I'm glad you do note that there's something to be said for dystopias. The big question is for whom the utopia is for. For one individual, for a small group of elite, for one nation, for humanity, or for the biosphere herself. The more inclusive the utopia is the more trade offs in some transcendental qualities (FREEDOM, DIGNITY,SAFETY) must be made. A paradise has to be defined before you can set up a plan for implementation. Maslow's hierarchy of needs may be a good guide for deciding which qualities and self affirming social feedback loops need to be designed to maintain stability. Since humans will be the primary implementors we have to either work within the mental, physical, and social limits of the human animal or change the human animal to suit our goals. I have noticed that literary utopias usually describe HOW people SHOULD behave to create the utopia. On the other hand in literary dystopias we are told HOW to MAKE people behave to create the dystopia. Frank Herbert's Hellstrom's Hive would be a great place to live if you were one of the pheromone controlled eugenically bred hive workers.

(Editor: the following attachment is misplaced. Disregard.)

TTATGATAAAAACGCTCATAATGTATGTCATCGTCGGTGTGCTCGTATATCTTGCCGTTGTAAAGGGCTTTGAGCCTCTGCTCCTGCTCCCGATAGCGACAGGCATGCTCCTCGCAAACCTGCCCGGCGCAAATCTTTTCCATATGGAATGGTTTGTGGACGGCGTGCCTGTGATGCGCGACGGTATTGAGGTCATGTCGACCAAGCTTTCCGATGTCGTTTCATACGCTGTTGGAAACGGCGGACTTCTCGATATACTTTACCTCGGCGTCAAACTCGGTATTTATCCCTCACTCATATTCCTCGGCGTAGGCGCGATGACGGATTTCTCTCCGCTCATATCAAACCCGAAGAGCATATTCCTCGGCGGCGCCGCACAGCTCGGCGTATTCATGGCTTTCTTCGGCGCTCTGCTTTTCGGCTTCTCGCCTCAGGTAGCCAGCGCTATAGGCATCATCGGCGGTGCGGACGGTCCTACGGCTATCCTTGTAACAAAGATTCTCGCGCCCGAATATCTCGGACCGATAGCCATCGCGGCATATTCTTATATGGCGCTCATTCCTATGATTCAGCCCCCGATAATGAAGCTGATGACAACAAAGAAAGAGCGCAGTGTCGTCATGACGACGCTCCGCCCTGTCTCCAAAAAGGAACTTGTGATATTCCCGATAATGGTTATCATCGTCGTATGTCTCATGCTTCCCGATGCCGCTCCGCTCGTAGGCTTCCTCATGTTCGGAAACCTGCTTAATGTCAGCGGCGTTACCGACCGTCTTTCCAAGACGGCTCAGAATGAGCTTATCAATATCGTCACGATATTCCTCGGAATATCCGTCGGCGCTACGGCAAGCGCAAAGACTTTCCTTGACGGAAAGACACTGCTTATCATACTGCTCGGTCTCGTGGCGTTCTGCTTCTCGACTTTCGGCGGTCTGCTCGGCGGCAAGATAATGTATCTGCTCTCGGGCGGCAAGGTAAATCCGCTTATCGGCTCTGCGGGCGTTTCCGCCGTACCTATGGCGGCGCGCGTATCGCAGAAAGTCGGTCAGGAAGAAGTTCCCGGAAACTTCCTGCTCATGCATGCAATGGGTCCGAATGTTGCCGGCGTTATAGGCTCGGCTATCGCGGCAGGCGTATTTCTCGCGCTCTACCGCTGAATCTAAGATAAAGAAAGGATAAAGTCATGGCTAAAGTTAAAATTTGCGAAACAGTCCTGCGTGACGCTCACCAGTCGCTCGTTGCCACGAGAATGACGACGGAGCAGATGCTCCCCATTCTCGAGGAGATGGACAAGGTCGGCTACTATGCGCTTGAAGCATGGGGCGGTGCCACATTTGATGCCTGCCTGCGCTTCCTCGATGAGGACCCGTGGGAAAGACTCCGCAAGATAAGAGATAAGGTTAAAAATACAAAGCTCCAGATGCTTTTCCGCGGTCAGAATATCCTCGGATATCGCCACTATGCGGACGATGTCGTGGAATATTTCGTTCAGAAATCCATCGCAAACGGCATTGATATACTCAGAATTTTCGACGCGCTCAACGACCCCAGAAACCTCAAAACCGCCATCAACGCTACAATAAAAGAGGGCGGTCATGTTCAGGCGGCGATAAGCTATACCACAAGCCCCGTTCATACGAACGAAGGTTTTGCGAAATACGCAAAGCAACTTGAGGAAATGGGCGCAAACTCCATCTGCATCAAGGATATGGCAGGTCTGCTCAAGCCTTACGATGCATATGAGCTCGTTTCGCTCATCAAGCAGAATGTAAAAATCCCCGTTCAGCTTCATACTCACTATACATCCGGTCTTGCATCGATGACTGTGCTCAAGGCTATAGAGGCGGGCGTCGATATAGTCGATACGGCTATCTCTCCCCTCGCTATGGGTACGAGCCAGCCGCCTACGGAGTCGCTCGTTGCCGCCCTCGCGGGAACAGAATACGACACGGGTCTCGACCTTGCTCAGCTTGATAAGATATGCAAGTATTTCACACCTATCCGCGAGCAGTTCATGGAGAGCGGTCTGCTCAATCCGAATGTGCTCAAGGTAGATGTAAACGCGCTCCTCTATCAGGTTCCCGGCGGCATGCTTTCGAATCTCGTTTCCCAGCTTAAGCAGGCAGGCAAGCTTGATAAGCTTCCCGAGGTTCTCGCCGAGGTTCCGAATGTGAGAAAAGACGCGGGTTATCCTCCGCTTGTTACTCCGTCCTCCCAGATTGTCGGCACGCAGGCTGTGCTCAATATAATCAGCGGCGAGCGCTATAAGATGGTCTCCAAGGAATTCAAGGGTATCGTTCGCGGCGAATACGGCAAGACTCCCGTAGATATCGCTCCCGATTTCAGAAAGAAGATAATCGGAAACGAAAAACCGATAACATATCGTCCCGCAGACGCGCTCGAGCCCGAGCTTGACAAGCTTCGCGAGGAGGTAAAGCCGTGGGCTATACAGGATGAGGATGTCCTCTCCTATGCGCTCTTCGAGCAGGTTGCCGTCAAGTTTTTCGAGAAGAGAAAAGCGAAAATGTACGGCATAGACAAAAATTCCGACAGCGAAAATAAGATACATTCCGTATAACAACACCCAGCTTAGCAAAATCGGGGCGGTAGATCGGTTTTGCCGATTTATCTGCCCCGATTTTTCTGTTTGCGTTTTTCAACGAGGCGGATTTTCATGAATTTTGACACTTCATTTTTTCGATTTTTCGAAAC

8. Aug 31, 2009 #7
    Huxley's "Island" was his vision of an actual utopia. That's an interesting one. A true "utopia" would probably involve humans rewiring some of them hardware, like in David Pearce's hedweb site.
  9. Aug 31, 2009 #8
    Margaret Atwoods Oryx and Crake. Oryx creates a utopia. Of course he messed up because some humans still are around but hey its close enough.
  10. Sep 4, 2009 #9


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    I think that a utopia would only arise were any "re-wiring" done "hands-off" so to speak... more like as in naturally selected. And I don't mean where people are eaten by robots if they behave inappropriately.
  11. Sep 12, 2009 #10
    I'm easy my utopia would be the U.S.A getting back to the "spirit of '76"